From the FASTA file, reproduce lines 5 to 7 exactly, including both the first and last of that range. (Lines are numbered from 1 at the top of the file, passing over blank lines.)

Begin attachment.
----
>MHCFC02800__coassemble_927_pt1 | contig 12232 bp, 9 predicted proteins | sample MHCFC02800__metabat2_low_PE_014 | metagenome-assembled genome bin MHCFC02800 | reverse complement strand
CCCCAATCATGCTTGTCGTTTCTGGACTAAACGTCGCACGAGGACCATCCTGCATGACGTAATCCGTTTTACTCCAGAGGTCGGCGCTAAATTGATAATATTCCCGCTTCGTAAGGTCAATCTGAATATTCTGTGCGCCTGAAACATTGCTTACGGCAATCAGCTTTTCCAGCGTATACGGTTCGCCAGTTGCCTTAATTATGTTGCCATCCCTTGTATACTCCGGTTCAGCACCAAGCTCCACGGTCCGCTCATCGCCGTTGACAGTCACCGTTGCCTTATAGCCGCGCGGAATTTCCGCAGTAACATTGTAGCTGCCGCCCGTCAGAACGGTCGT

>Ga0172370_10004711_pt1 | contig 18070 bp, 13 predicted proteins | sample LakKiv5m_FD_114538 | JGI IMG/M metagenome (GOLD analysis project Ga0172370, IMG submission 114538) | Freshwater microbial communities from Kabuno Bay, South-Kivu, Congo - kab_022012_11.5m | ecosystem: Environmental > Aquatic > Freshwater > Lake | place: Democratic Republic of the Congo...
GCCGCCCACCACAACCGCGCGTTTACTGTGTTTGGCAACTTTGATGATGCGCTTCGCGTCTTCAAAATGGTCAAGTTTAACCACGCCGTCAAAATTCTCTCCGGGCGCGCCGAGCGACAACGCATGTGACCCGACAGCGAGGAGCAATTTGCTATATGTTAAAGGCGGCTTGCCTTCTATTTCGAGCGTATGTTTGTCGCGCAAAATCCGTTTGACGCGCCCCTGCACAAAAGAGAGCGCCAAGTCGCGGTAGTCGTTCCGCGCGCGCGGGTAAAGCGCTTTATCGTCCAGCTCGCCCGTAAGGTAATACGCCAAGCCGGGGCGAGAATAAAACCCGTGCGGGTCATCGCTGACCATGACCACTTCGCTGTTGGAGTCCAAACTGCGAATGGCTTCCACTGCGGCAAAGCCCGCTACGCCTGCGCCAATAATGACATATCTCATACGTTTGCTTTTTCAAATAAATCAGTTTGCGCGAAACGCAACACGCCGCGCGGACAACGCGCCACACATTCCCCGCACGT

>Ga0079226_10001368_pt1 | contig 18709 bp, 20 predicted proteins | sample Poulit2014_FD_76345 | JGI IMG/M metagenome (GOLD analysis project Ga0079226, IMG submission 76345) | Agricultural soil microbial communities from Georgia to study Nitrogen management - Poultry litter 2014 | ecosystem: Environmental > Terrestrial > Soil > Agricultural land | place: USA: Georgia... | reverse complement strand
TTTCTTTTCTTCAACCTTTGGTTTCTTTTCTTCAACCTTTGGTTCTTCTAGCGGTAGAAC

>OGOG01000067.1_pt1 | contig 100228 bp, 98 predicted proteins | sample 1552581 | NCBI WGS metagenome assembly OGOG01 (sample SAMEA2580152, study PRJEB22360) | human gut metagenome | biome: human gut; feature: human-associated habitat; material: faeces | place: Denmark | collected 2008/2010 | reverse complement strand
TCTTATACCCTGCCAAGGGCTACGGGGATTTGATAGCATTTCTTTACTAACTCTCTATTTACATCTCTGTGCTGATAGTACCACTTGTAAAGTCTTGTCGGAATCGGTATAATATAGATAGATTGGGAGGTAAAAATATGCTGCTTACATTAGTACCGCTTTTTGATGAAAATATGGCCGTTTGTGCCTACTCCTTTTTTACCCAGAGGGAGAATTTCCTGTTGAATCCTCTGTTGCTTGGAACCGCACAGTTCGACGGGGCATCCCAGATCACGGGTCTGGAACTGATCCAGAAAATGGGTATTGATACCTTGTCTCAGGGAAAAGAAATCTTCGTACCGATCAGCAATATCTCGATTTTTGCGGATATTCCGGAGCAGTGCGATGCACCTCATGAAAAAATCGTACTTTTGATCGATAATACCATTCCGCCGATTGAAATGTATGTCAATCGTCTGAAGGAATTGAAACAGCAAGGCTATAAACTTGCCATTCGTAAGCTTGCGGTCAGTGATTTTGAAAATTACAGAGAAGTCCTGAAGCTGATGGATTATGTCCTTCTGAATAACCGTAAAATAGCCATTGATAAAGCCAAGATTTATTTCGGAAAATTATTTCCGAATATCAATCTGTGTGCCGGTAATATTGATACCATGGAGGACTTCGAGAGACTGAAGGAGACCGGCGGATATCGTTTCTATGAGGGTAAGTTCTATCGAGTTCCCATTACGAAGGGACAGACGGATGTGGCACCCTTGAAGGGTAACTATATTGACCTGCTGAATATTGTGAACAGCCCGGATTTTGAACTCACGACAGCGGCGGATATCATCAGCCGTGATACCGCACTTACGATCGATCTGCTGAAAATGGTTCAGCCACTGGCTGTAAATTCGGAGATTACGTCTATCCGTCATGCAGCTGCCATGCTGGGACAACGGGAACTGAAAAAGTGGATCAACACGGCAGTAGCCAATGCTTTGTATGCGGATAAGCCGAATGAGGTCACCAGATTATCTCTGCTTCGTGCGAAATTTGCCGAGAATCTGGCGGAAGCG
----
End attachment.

>Ga0079226_10001368_pt1 | contig 18709 bp, 20 predicted proteins | sample Poulit2014_FD_76345 | JGI IMG/M metagenome (GOLD analysis project Ga0079226, IMG submission 76345) | Agricultural soil microbial communities from Georgia to study Nitrogen management - Poultry litter 2014 | ecosystem: Environmental > Terrestrial > Soil > Agricultural land | place: USA: Georgia... | reverse complement strand
TTTCTTTTCTTCAACCTTTGGTTTCTTTTCTTCAACCTTTGGTTCTTCTAGCGGTAGAAC

>OGOG01000067.1_pt1 | contig 100228 bp, 98 predicted proteins | sample 1552581 | NCBI WGS metagenome assembly OGOG01 (sample SAMEA2580152, study PRJEB22360) | human gut metagenome | biome: human gut; feature: human-associated habitat; material: faeces | place: Denmark | collected 2008/2010 | reverse complement strand